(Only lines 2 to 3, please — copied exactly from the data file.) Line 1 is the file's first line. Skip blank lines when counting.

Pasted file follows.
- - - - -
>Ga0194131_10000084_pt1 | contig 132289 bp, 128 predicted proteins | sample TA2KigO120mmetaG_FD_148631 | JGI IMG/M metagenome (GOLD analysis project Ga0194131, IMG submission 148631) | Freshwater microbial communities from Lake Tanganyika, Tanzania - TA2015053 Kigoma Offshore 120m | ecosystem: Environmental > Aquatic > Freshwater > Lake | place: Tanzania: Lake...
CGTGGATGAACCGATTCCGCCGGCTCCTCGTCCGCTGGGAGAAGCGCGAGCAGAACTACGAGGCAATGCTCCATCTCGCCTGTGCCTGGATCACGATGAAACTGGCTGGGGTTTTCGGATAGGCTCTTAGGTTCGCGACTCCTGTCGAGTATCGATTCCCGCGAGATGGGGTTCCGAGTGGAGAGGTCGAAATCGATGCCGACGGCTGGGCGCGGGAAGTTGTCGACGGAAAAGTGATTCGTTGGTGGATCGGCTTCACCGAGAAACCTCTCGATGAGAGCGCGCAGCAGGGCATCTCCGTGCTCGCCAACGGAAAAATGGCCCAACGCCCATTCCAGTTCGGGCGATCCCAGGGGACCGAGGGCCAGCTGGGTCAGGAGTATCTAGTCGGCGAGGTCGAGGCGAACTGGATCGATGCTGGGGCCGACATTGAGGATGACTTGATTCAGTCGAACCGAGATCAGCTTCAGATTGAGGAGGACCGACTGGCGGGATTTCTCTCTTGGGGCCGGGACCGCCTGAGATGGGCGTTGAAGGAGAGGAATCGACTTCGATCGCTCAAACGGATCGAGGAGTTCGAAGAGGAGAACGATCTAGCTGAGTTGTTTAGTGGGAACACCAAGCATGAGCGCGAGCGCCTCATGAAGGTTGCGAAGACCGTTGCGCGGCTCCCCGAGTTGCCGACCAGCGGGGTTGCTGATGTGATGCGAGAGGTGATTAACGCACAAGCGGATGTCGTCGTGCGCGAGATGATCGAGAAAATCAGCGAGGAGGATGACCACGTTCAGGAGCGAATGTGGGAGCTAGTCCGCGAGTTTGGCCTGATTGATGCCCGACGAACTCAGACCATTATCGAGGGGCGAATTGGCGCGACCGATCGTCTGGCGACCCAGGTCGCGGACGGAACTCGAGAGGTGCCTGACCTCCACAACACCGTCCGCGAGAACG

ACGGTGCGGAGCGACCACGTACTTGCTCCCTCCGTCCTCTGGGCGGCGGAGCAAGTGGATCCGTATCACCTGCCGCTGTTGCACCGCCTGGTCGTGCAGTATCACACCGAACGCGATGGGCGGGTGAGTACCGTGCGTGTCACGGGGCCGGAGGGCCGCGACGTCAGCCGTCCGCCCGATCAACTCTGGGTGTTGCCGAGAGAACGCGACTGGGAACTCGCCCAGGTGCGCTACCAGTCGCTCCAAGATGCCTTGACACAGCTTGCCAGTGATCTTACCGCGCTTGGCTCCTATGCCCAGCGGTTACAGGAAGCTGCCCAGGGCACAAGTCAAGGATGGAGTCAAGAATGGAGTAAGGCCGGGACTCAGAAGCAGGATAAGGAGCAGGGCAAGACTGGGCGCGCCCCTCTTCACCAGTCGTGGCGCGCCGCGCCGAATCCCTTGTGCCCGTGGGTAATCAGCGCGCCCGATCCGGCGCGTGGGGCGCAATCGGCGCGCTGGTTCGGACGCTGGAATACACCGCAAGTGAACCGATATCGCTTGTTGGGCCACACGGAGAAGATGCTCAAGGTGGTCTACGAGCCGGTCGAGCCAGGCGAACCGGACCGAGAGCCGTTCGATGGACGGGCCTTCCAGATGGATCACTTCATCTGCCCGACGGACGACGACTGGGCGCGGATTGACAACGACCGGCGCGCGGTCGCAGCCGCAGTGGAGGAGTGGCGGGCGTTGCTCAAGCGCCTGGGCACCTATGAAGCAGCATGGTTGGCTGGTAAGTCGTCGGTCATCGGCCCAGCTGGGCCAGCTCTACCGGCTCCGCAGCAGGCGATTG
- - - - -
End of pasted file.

CGTGGATGAACCGATTCCGCCGGCTCCTCGTCCGCTGGGAGAAGCGCGAGCAGAACTACGAGGCAATGCTCCATCTCGCCTGTGCCTGGATCACGATGAAACTGGCTGGGGTTTTCGGATAGGCTCTTAGGTTCGCGACTCCTGTCGAGTATCGATTCCCGCGAGATGGGGTTCCGAGTGGAGAGGTCGAAATCGATGCCGACGGCTGGGCGCGGGAAGTTGTCGACGGAAAAGTGATTCGTTGGTGGATCGGCTTCACCGAGAAACCTCTCGATGAGAGCGCGCAGCAGGGCATCTCCGTGCTCGCCAACGGAAAAATGGCCCAACGCCCATTCCAGTTCGGGCGATCCCAGGGGACCGAGGGCCAGCTGGGTCAGGAGTATCTAGTCGGCGAGGTCGAGGCGAACTGGATCGATGCTGGGGCCGACATTGAGGATGACTTGATTCAGTCGAACCGAGATCAGCTTCAGATTGAGGAGGACCGACTGGCGGGATTTCTCTCTTGGGGCCGGGACCGCCTGAGATGGGCGTTGAAGGAGAGGAATCGACTTCGATCGCTCAAACGGATCGAGGAGTTCGAAGAGGAGAACGATCTAGCTGAGTTGTTTAGTGGGAACACCAAGCATGAGCGCGAGCGCCTCATGAAGGTTGCGAAGACCGTTGCGCGGCTCCCCGAGTTGCCGACCAGCGGGGTTGCTGATGTGATGCGAGAGGTGATTAACGCACAAGCGGATGTCGTCGTGCGCGAGATGATCGAGAAAATCAGCGAGGAGGATGACCACGTTCAGGAGCGAATGTGGGAGCTAGTCCGCGAGTTTGGCCTGATTGATGCCCGACGAACTCAGACCATTATCGAGGGGCGAATTGGCGCGACCGATCGTCTGGCGACCCAGGTCGCGGACGGAACTCGAGAGGTGCCTGACCTCCACAACACCGTCCGCGAGAACG

ACGGTGCGGAGCGACCACGTACTTGCTCCCTCCGTCCTCTGGGCGGCGGAGCAAGTGGATCCGTATCACCTGCCGCTGTTGCACCGCCTGGTCGTGCAGTATCACACCGAACGCGATGGGCGGGTGAGTACCGTGCGTGTCACGGGGCCGGAGGGCCGCGACGTCAGCCGTCCGCCCGATCAACTCTGGGTGTTGCCGAGAGAACGCGACTGGGAACTCGCCCAGGTGCGCTACCAGTCGCTCCAAGATGCCTTGACACAGCTTGCCAGTGATCTTACCGCGCTTGGCTCCTATGCCCAGCGGTTACAGGAAGCTGCCCAGGGCACAAGTCAAGGATGGAGTCAAGAATGGAGTAAGGCCGGGACTCAGAAGCAGGATAAGGAGCAGGGCAAGACTGGGCGCGCCCCTCTTCACCAGTCGTGGCGCGCCGCGCCGAATCCCTTGTGCCCGTGGGTAATCAGCGCGCCCGATCCGGCGCGTGGGGCGCAATCGGCGCGCTGGTTCGGACGCTGGAATACACCGCAAGTGAACCGATATCGCTTGTTGGGCCACACGGAGAAGATGCTCAAGGTGGTCTACGAGCCGGTCGAGCCAGGCGAACCGGACCGAGAGCCGTTCGATGGACGGGCCTTCCAGATGGATCACTTCATCTGCCCGACGGACGACGACTGGGCGCGGATTGACAACGACCGGCGCGCGGTCGCAGCCGCAGTGGAGGAGTGGCGGGCGTTGCTCAAGCGCCTGGGCACCTATGAAGCAGCATGGTTGGCTGGTAAGTCGTCGGTCATCGGCCCAGCTGGGCCAGCTCTACCGGCTCCGCAGCAGGCGATTG